Despite its somewhat grandiose title, this isn't in any way a comprehensive approach to the vital question posed, but a collection of speeches and articles that offer only a glimpse of the author's important contributions to historical inquiry. Lerner (The Creation of Feminist Consciousness, 1993; Univ. of Wisconsin, Madison) is a fascinating woman, and some of her extraordinary experiences are revealed here in the portion of the book called ``Life.'' An Austrian Jew, Lerner escaped from the Nazis and emigrated to America at age 18. Once here, she determined to be a writer and set about gaining a proficiency in English the likes of which few native-born Americans can boast. But Lerner didn't stop there. At the age of 40, she returned to school to get a graduate degree in history—and not conventional history, but women's history, an area of study that she helped define. In another section, called ``Thought,'' Lerner discusses the field of women's history a little, but these essays, collected from her writings and lectures of the past few years are limited in scope and often repetitive. (For instance, we hear many times that women cannot be treated as a single, unified category because they come from all classes, races, and religions.) This is not to say that Lerner offers nothing of value. For example, her discussions of how to put women into the history curriculum without making them seem inferior to men are perceptive and thoughtful, as is her attempt to redefine race and class in terms of gender. Even here Lerner has much to offer students of history, but from a scholar of her stature, this jumble of essays is a disappointment.

Pub Date: April 1, 1997

ISBN: 0-19-504644-7

Page Count: 288

Publisher: Oxford Univ.

Review Posted Online: May 19, 2010

Kirkus Reviews Issue: Feb. 1, 1997



The author's youthfulness helps to assure the inevitable comparison with the Anne Frank diary although over and above the...

Elie Wiesel spent his early years in a small Transylvanian town as one of four children. 

He was the only one of the family to survive what Francois Maurois, in his introduction, calls the "human holocaust" of the persecution of the Jews, which began with the restrictions, the singularization of the yellow star, the enclosure within the ghetto, and went on to the mass deportations to the ovens of Auschwitz and Buchenwald. There are unforgettable and horrifying scenes here in this spare and sombre memoir of this experience of the hanging of a child, of his first farewell with his father who leaves him an inheritance of a knife and a spoon, and of his last goodbye at Buchenwald his father's corpse is already cold let alone the long months of survival under unconscionable conditions. 

The author's youthfulness helps to assure the inevitable comparison with the Anne Frank diary although over and above the sphere of suffering shared, and in this case extended to the death march itself, there is no spiritual or emotional legacy here to offset any reader reluctance.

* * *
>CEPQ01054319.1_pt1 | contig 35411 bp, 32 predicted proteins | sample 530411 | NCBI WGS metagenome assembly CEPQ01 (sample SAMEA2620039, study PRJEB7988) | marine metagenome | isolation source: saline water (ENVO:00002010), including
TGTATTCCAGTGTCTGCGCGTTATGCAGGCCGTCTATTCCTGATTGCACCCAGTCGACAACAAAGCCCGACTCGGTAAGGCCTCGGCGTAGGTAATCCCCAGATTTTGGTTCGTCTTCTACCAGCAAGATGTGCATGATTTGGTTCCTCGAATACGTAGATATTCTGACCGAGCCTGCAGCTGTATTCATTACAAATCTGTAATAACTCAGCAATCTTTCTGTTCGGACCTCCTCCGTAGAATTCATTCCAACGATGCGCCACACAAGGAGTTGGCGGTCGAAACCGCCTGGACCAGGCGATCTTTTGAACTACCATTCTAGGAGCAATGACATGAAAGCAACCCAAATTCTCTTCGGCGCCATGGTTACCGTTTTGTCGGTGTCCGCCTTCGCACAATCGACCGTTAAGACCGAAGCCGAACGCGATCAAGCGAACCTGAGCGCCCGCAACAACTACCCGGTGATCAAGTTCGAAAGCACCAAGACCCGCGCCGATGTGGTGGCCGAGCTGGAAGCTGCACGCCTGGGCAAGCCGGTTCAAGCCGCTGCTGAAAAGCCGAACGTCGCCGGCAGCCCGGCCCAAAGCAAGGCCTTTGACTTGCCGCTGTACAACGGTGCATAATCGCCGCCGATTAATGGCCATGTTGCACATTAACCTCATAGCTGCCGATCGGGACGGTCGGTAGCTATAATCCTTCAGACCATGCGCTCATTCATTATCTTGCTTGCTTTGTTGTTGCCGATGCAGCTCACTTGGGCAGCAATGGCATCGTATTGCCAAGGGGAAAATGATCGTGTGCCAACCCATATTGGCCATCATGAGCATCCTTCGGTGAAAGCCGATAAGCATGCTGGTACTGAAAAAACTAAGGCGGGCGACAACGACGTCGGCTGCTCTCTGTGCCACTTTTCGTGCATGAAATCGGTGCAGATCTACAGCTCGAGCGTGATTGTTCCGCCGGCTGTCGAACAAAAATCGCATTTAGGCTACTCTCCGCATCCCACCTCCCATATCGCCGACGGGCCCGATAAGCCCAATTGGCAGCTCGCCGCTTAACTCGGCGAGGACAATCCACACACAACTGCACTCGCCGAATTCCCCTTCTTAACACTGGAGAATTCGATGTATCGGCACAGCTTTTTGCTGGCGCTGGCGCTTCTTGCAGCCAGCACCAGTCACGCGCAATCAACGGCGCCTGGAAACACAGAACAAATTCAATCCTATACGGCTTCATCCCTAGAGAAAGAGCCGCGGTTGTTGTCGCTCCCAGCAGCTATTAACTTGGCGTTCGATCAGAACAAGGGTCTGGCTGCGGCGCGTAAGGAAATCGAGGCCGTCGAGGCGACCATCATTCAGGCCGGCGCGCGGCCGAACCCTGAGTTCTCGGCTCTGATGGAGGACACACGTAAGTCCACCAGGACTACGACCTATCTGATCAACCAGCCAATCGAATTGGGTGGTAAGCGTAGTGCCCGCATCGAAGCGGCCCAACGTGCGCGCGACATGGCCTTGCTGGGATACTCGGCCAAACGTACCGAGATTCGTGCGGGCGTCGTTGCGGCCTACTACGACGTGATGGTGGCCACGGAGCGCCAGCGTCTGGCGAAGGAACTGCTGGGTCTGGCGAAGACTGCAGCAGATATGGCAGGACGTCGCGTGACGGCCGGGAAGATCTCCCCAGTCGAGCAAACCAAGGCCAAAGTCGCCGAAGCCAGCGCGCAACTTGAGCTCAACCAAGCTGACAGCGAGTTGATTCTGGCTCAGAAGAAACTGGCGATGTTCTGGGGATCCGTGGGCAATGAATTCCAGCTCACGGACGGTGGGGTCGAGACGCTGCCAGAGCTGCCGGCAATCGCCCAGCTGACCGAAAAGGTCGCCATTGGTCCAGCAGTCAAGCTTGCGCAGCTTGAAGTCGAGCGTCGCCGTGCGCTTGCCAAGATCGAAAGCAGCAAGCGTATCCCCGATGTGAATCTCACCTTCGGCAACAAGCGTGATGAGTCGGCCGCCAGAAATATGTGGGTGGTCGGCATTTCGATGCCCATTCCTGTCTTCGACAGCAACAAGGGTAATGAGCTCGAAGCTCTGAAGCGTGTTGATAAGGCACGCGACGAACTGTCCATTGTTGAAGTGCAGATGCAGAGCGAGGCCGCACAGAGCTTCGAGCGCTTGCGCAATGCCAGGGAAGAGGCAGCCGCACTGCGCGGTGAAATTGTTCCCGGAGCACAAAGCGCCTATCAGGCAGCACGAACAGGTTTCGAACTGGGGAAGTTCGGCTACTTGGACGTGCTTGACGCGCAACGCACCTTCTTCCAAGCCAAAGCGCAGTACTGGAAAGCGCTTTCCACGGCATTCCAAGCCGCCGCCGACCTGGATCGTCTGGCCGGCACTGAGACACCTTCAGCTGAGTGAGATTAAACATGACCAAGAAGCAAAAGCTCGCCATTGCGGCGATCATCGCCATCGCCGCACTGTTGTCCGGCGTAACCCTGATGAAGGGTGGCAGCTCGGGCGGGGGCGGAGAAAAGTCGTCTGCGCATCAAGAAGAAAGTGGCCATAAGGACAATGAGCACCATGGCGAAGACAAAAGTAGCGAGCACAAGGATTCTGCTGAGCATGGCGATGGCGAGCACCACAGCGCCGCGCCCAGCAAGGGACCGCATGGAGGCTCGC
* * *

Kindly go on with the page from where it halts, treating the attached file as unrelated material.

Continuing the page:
Pub Date: Jan. 16, 2006

ISBN: 0374500010

Page Count: 120

Publisher: Hill & Wang

Review Posted Online: Oct. 7, 2011

Kirkus Reviews Issue: Jan. 15, 2006


For Howard Zinn, long-time civil rights and anti-war activist, history and ideology have a lot in common. Since he thinks that everything is in someone's interest, the historian—Zinn posits—has to figure out whose interests he or she is defining/defending/reconstructing (hence one of his previous books, The Politics of History). Zinn has no doubts about where he stands in this "people's history": "it is a history disrespectful of governments and respectful of people's movements of resistance." So what we get here, instead of the usual survey of wars, presidents, and institutions, is a survey of the usual rebellions, strikes, and protest movements. Zinn starts out by depicting the arrival of Columbus in North America from the standpoint of the Indians (which amounts to their standpoint as constructed from the observations of the Europeans); and, after easily establishing the cultural disharmony that ensued, he goes on to the importation of slaves into the colonies. Add the laborers and indentured servants that followed, plus women and later immigrants, and you have Zinn's amorphous constituency. To hear Zinn tell it, all anyone did in America at any time was to oppress or be oppressed; and so he obscures as much as his hated mainstream historical foes do—only in Zinn's case there is that absurd presumption that virtually everything that came to pass was the work of ruling-class planning: this amounts to one great indictment for conspiracy. Despite surface similarities, this is not a social history, since we get no sense of the fabric of life. Instead of negating the one-sided histories he detests, Zinn has merely reversed the image; the distortion remains.

Pub Date: Jan. 1, 1979

ISBN: 0061965588

Page Count: 772

Publisher: Harper & Row

Review Posted Online: May 26, 2012

Kirkus Reviews Issue: Jan. 1, 1979

Close Quickview